Tragedy is everywhere these days.
Recently, a family lost their two-year-old son to an alligator – while on vacation. Dozens of families lost loved ones when a deranged dude went out of his way to take lives in Orlando. Worldwide, there are hundreds and thousands of lives ruined every day by various disasters – manmade, natural, or other.
To those whose lives have been affected or lost loved ones, I’m so sorry for your loss. I wish I could hug away your pain – or at least hug you and cry with you for a moment.
But I mean more than just the tragedies where innocent lives are lost. Beyond the initial tragedy is something that’s even worse: it’s the tragedy of passing judgment instead of showing support.
Don’t get me wrong – it’s human nature to ask questions. Part of it is natural curiosity, part of it is a desire to not make similar mistakes (or suffer similar consequences), and part of it is just a thirst for knowing about what’s going on around us.
But sometimes, we should stop and think before we ask:
- Why was the two-year-old playing in a lagoon after 9 pm? (with the time difference for a family two time zones away, never mind that the two-year-old’s body said it was only 7 pm – and, let’s face it: kids PLAY IN WATER)
- Why did the gunman choose that club?
- Why did the mom at the zoo lose track of her kid for a fraction of a second? (um, because kids are fast and sneaky?)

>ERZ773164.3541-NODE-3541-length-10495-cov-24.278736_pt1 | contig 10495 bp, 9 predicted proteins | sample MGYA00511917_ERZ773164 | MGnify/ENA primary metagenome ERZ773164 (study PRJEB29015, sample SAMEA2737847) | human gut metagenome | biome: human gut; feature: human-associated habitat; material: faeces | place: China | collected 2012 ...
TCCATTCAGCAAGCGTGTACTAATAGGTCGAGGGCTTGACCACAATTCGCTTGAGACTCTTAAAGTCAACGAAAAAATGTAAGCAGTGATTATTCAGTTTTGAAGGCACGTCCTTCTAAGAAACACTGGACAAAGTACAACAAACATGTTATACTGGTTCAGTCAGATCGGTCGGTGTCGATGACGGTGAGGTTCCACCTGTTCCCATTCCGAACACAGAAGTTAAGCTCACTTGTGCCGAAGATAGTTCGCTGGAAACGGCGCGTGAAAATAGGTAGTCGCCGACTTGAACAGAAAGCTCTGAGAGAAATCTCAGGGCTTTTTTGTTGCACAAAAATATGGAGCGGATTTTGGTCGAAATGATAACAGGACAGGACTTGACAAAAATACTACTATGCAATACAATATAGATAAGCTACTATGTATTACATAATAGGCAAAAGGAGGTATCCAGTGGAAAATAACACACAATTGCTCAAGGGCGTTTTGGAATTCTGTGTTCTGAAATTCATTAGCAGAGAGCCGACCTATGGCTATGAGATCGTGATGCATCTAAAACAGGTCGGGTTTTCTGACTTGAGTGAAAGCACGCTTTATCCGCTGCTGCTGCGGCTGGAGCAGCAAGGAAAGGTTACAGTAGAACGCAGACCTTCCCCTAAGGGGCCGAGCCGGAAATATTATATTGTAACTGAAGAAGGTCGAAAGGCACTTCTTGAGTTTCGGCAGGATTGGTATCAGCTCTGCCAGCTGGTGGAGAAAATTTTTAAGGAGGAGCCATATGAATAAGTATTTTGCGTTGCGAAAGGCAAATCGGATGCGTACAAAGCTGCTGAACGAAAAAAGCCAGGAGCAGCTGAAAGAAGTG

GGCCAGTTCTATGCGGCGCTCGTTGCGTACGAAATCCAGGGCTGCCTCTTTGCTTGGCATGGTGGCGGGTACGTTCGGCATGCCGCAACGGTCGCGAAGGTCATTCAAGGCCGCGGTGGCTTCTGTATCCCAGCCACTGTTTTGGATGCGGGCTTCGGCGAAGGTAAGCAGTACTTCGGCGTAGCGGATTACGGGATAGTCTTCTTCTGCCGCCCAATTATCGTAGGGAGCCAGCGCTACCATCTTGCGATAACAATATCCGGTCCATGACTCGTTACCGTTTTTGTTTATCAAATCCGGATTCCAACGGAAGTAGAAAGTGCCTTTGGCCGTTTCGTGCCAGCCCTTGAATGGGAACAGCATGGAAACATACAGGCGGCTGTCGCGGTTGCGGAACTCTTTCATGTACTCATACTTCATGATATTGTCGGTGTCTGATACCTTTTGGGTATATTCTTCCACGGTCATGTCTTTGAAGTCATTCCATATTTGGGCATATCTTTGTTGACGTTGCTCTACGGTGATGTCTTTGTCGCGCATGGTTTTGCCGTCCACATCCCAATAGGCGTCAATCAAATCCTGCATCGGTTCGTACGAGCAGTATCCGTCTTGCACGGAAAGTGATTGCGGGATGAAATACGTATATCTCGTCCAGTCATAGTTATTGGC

- Why do bad things happen to good people?
The why isn’t what’s important, people. The questions, while it’s normal for us to wonder, aren’t what we need to be doing or asking. Passing judgment is another thing we shouldn’t be doing.
What should we be doing?
Well, take a moment and think – think about the people involved and affected. These people, no matter the tragedy, just went through something horrible. Something awful. Something that’s had a profound impact on their life – and maybe it took the life of someone they loved. These people feel alone.
Passing judgment on them is a great way to make them feel even more isolated and alone. And that’s a horrible place to be. It’s even worse when you’re already suffering.
So instead, put your arms around them. Suspend your questions. Let them know they aren’t alone. Even if all you can muster is the very safe, “I’m so sorry for your loss,” and a hug. If you can, love them. Serve them. Let them know they aren’t alone. There’s time for rhetoric and soap boxes later… when we’ve all had a chance to recover and mourn and move on together.
Judging and talking won’t bring back their loved ones or fix the now-past event. It will, however, make people feel more isolated and alone.
Listening, serving, and loving, though… those will lessen the sting of tragedy and loss. They bring healing, understanding, and compassion. They bring us together and make us all stronger. In that way, we can and will change the world, one person and one experience at a time.